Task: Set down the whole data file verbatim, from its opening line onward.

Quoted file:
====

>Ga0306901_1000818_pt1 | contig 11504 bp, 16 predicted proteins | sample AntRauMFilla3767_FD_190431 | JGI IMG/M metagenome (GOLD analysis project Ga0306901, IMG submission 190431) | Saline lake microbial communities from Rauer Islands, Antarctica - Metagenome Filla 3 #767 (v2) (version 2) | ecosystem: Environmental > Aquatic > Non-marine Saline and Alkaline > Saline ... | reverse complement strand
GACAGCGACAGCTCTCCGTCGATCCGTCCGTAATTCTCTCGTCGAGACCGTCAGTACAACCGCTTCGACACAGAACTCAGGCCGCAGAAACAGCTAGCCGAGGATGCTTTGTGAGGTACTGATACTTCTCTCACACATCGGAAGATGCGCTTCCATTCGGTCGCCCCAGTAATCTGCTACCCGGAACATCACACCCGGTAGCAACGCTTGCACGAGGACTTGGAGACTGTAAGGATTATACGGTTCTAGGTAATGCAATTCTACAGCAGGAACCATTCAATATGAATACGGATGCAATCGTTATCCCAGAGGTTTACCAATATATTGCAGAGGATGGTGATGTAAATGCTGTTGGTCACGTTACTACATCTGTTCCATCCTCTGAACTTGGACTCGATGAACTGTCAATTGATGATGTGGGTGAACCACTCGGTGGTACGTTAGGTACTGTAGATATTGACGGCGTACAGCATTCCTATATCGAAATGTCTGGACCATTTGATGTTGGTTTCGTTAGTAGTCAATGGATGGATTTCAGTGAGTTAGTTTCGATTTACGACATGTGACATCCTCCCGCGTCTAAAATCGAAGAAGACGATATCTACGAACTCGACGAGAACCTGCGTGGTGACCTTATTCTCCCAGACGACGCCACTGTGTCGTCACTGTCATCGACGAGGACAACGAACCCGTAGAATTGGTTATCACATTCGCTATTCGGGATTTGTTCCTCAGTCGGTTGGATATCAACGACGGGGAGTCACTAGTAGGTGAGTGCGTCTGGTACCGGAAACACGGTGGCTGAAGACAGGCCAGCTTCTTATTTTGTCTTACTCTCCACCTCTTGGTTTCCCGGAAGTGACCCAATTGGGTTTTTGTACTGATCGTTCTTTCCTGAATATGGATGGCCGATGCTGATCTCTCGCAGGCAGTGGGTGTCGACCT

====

>Ga0306901_1000818_pt1 | contig 11504 bp, 16 predicted proteins | sample AntRauMFilla3767_FD_190431 | JGI IMG/M metagenome (GOLD analysis project Ga0306901, IMG submission 190431) | Saline lake microbial communities from Rauer Islands, Antarctica - Metagenome Filla 3 #767 (v2) (version 2) | ecosystem: Environmental > Aquatic > Non-marine Saline and Alkaline > Saline ... | reverse complement strand
GACAGCGACAGCTCTCCGTCGATCCGTCCGTAATTCTCTCGTCGAGACCGTCAGTACAACCGCTTCGACACAGAACTCAGGCCGCAGAAACAGCTAGCCGAGGATGCTTTGTGAGGTACTGATACTTCTCTCACACATCGGAAGATGCGCTTCCATTCGGTCGCCCCAGTAATCTGCTACCCGGAACATCACACCCGGTAGCAACGCTTGCACGAGGACTTGGAGACTGTAAGGATTATACGGTTCTAGGTAATGCAATTCTACAGCAGGAACCATTCAATATGAATACGGATGCAATCGTTATCCCAGAGGTTTACCAATATATTGCAGAGGATGGTGATGTAAATGCTGTTGGTCACGTTACTACATCTGTTCCATCCTCTGAACTTGGACTCGATGAACTGTCAATTGATGATGTGGGTGAACCACTCGGTGGTACGTTAGGTACTGTAGATATTGACGGCGTACAGCATTCCTATATCGAAATGTCTGGACCATTTGATGTTGGTTTCGTTAGTAGTCAATGGATGGATTTCAGTGAGTTAGTTTCGATTTACGACATGTGACATCCTCCCGCGTCTAAAATCGAAGAAGACGATATCTACGAACTCGACGAGAACCTGCGTGGTGACCTTATTCTCCCAGACGACGCCACTGTGTCGTCACTGTCATCGACGAGGACAACGAACCCGTAGAATTGGTTATCACATTCGCTATTCGGGATTTGTTCCTCAGTCGGTTGGATATCAACGACGGGGAGTCACTAGTAGGTGAGTGCGTCTGGTACCGGAAACACGGTGGCTGAAGACAGGCCAGCTTCTTATTTTGTCTTACTCTCCACCTCTTGGTTTCCCGGAAGTGACCCAATTGGGTTTTTGTACTGATCGTTCTTTCCTGAATATGGATGGCCGATGCTGATCTCTCGCAGGCAGTGGGTGTCGACCT